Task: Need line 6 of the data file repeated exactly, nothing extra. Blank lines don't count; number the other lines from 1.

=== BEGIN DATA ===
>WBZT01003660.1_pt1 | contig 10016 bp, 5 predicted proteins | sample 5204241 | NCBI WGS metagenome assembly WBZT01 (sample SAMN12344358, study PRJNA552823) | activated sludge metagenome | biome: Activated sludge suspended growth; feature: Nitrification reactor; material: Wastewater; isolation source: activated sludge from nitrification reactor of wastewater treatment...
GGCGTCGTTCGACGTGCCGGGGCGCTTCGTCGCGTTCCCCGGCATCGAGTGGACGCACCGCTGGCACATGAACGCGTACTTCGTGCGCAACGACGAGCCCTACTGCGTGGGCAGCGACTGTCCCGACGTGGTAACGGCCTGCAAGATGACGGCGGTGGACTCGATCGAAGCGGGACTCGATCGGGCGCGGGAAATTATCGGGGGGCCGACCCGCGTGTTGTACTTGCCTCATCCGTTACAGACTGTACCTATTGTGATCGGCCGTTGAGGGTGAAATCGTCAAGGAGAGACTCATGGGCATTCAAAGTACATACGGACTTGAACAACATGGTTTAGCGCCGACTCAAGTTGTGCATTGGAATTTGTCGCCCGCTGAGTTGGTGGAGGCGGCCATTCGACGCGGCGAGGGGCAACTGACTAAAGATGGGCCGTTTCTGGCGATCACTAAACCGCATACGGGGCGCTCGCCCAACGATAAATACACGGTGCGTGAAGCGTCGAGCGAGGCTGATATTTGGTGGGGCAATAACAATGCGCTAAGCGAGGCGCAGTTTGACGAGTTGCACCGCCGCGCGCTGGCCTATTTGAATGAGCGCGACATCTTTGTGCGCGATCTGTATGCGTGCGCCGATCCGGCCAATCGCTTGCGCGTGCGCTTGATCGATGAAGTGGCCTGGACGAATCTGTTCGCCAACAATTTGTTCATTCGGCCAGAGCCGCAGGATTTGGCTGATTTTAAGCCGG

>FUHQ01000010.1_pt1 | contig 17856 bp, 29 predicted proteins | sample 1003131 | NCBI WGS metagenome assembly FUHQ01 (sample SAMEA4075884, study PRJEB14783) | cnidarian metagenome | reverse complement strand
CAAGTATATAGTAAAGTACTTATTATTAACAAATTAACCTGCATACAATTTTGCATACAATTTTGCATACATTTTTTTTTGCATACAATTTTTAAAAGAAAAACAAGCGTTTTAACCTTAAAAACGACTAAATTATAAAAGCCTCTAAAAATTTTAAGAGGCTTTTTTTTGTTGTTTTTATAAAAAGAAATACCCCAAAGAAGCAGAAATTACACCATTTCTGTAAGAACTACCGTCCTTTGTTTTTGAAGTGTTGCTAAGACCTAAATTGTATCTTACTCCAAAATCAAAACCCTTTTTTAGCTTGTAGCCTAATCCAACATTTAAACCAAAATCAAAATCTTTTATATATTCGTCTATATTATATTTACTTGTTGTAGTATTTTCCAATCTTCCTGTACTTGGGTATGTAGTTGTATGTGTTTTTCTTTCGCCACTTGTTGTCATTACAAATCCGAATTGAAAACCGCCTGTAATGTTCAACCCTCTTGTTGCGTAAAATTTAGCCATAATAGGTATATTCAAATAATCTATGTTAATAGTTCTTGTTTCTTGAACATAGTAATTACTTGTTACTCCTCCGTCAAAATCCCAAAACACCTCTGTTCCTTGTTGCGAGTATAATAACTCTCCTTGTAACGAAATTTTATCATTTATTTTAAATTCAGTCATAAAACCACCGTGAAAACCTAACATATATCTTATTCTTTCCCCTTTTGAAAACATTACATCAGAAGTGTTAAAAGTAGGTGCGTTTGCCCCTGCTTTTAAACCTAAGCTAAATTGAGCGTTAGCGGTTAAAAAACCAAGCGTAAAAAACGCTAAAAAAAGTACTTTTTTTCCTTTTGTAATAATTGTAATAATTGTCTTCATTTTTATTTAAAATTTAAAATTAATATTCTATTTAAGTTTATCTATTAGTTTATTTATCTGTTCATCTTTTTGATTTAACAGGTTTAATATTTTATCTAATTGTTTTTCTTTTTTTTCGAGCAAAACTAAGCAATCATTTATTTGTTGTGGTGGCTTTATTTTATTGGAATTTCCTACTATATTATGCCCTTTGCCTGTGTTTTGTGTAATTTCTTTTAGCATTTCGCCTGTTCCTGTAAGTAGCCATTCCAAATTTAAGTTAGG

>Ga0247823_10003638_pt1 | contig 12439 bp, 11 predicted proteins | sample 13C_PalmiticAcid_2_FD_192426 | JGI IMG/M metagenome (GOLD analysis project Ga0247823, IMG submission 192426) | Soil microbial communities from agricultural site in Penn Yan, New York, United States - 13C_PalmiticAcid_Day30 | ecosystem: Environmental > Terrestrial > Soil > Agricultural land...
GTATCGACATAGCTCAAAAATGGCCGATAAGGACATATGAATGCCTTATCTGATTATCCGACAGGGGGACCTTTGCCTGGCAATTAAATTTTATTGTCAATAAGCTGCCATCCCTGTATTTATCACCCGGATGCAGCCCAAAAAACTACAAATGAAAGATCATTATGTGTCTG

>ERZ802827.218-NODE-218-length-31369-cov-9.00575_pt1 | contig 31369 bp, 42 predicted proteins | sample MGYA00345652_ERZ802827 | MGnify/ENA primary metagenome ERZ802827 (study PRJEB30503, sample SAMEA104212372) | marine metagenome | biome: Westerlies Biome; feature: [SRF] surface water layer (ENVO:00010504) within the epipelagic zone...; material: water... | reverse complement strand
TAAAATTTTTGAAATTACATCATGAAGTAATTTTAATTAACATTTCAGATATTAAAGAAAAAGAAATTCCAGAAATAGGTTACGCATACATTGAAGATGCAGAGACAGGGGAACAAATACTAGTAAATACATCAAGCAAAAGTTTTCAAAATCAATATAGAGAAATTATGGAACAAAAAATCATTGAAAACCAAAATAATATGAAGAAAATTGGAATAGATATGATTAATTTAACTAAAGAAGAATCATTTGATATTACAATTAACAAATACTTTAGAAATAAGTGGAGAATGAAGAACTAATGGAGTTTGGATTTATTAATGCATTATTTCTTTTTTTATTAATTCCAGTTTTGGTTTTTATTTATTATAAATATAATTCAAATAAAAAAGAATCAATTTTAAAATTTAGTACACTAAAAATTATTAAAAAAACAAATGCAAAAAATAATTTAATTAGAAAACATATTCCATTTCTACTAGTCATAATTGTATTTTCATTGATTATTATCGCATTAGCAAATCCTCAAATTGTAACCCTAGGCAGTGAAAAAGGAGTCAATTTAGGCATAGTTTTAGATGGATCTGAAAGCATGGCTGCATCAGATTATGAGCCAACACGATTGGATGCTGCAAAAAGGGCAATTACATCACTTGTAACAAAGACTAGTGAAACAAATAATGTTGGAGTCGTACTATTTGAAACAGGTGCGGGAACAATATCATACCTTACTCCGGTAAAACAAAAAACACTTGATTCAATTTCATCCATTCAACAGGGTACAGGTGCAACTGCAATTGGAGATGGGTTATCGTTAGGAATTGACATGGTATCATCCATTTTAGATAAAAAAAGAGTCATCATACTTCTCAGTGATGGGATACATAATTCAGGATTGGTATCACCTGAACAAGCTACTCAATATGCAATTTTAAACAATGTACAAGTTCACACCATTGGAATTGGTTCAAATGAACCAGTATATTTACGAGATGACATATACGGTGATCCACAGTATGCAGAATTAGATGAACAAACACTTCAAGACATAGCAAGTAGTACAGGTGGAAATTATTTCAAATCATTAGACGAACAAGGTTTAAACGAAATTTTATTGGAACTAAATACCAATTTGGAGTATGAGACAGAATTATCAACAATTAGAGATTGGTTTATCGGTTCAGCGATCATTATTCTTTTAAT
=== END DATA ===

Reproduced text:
GTATCGACATAGCTCAAAAATGGCCGATAAGGACATATGAATGCCTTATCTGATTATCCGACAGGGGGACCTTTGCCTGGCAATTAAATTTTATTGTCAATAAGCTGCCATCCCTGTATTTATCACCCGGATGCAGCCCAAAAAACTACAAATGAAAGATCATTATGTGTCTG